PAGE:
The first Montessori school ended in sixth grade, so we transferred her to another, still hoping that a small school would set her on the right path. To our dismay, the second Montessori school blamed her poor math performance on her previous school, and said it was hard to catch up after two years of scant instruction. Again, no one ever suggested testing Elena for learning disabilities – everyone assumed she was choosing not to work.
When the time came for high school, we tried to get her into the public magnet schools in our area, but failed. So we tried for a Catholic school that had a good program for students with learning disabilities, for which we thought Elena could qualify. It was only then that we finally pursued a neuropsychological evaluation, as required by the school.
Though she had many intellectual strengths, the evaluation revealed that Elena had a profound visual-spatial deficit that finally explained her struggles with math. Unfortunately, she wasn’t admitted to the school with the LD program. Instead, we sent her to the only school that did admit her – an all-girls Catholic school.
It was a disaster almost from the start. The transition from a Montessori school to one with so many rules, especially with ADHD in the picture, was beyond difficult. In the first few weeks, Elena failed to turn in a form, and amassed a demerit for every day the form was late – eight in all – which resulted in a Saturday detention. She received additional demerits for forgetting her lanyard, her laptop cover, and her laptop at school overnight. She had to appear before the disciplinary board, and was warned she would be banned from playing sports if she received another demerit (even though all of them were linked to her ADHD). The next step would be suspension or expulsion. We finally began medicating her for ADHD, something we’d avoided until then.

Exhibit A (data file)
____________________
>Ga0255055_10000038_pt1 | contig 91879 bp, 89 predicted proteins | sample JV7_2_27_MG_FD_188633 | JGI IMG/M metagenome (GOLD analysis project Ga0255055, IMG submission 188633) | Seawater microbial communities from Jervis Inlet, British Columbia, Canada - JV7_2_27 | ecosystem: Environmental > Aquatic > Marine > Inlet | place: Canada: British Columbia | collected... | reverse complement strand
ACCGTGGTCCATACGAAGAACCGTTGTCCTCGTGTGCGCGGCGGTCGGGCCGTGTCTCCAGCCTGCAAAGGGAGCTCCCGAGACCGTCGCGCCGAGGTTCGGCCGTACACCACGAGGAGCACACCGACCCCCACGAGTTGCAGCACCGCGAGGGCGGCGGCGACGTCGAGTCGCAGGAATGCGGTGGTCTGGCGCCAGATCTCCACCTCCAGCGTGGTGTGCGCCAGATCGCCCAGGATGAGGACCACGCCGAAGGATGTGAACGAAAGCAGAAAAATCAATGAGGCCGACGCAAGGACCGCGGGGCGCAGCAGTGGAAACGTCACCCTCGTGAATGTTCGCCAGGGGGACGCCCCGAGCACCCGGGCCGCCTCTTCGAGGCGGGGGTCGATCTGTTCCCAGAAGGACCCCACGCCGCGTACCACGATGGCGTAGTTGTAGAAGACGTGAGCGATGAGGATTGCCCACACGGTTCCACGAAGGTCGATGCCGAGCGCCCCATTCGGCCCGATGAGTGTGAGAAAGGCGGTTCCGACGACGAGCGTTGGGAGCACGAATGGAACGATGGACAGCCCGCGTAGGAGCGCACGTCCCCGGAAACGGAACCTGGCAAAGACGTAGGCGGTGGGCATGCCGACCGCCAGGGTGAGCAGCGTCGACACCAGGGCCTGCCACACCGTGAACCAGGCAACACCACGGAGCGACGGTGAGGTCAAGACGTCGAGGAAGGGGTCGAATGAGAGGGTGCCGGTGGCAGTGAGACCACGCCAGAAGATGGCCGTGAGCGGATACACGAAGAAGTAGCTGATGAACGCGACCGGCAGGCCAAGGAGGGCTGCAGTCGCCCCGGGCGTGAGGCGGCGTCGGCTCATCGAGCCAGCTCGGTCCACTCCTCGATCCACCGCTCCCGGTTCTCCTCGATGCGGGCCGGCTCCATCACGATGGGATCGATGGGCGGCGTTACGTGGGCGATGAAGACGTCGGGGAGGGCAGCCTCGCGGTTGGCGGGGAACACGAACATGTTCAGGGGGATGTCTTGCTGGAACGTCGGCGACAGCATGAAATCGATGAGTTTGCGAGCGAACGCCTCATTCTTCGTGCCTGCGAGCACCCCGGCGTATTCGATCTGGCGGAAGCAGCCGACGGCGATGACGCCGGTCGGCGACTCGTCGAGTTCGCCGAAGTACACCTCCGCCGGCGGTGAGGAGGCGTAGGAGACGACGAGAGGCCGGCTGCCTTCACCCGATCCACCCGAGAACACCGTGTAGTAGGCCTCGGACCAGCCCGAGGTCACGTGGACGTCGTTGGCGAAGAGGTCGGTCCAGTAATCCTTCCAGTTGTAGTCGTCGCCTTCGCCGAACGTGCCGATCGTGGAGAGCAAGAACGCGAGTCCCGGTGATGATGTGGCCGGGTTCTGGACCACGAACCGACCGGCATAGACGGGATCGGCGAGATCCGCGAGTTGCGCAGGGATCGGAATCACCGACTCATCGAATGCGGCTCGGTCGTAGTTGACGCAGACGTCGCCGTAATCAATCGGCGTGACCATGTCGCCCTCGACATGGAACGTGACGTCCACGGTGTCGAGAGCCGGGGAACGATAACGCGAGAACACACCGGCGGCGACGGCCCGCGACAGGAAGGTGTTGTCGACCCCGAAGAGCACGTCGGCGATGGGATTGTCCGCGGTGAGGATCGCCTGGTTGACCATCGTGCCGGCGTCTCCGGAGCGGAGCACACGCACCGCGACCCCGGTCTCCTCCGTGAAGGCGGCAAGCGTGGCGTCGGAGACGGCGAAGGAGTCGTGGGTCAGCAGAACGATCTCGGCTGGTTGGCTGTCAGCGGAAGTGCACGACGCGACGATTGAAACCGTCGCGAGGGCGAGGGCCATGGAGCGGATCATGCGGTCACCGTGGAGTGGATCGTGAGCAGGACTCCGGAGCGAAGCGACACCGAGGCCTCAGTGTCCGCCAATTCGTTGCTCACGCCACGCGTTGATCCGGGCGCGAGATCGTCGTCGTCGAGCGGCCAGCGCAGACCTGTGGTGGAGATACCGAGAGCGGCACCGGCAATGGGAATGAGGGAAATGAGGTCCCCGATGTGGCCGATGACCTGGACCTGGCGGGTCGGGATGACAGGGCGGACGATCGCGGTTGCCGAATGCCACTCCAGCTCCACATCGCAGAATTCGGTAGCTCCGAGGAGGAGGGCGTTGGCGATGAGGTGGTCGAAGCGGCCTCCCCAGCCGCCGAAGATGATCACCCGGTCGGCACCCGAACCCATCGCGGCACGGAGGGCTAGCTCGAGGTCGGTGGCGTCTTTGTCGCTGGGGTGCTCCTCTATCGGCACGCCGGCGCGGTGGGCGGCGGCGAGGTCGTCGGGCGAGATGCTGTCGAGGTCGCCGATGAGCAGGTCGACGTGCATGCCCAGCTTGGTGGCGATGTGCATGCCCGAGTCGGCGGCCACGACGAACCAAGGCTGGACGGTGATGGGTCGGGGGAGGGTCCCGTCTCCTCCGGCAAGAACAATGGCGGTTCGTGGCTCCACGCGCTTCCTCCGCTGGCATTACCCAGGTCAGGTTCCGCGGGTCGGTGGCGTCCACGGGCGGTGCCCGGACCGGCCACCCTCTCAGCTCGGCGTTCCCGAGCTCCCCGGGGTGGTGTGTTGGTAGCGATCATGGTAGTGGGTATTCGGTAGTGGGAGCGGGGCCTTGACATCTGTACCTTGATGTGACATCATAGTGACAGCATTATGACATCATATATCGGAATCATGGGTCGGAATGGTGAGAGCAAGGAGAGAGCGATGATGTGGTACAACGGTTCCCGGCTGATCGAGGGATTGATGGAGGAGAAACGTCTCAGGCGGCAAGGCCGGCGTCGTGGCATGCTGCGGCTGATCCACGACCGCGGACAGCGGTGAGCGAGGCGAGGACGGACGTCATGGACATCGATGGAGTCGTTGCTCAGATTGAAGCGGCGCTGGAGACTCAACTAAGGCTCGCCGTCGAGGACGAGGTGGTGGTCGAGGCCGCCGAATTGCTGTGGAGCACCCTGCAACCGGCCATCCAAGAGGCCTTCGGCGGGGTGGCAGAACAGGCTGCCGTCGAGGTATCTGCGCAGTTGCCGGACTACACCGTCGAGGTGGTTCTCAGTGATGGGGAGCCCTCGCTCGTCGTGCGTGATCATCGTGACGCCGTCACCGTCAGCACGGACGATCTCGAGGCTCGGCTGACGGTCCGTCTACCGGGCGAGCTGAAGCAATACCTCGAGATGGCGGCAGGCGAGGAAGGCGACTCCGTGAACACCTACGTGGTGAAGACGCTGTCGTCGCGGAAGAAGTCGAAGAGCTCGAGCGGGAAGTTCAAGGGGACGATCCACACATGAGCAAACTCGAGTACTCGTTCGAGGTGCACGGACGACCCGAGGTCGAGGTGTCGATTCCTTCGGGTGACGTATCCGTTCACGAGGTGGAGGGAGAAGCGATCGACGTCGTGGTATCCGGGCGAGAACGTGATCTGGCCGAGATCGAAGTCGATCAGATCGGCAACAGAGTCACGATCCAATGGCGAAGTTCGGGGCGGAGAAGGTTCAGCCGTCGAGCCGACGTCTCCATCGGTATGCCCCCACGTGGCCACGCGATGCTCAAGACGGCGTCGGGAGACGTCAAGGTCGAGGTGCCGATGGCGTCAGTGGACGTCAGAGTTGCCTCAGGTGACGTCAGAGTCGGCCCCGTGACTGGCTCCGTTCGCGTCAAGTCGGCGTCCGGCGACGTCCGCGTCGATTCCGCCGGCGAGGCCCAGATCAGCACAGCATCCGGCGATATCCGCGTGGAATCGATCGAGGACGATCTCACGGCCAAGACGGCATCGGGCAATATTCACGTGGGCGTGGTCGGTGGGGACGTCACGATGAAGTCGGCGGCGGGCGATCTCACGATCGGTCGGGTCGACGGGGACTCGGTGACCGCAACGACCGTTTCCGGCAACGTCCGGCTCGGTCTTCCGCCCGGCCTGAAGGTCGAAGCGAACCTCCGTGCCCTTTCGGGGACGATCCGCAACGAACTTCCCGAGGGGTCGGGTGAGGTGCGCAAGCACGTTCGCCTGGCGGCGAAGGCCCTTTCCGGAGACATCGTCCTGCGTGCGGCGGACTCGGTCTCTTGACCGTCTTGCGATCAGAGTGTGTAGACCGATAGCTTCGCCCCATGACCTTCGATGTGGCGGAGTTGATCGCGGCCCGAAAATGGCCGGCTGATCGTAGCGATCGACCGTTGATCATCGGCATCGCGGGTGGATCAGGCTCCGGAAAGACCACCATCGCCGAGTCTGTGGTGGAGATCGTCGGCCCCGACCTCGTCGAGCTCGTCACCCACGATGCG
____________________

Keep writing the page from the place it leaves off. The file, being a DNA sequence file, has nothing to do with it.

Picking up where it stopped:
But Elena continued to break down. Her grades and behavior worsened as she evaded all schoolwork. Eventually she was caught chewing gum in class, and was kicked off the tennis team. We withdrew her from the school the next day, in a meeting where the school president also asked us to donate to the capital campaign.
Elena finished out the year in an online school. We frantically searched for other schools, but she was rejected from all of them due to her grades and what one administrator called a “poor work ethic.” We had no choice but to enroll her in our last resort option: another Catholic school of questionable quality. The school’s ADHD program was filled to capacity, and by the time administrators tried to arrange informal help, her situation had become much more dire. We pulled her out of that school, too.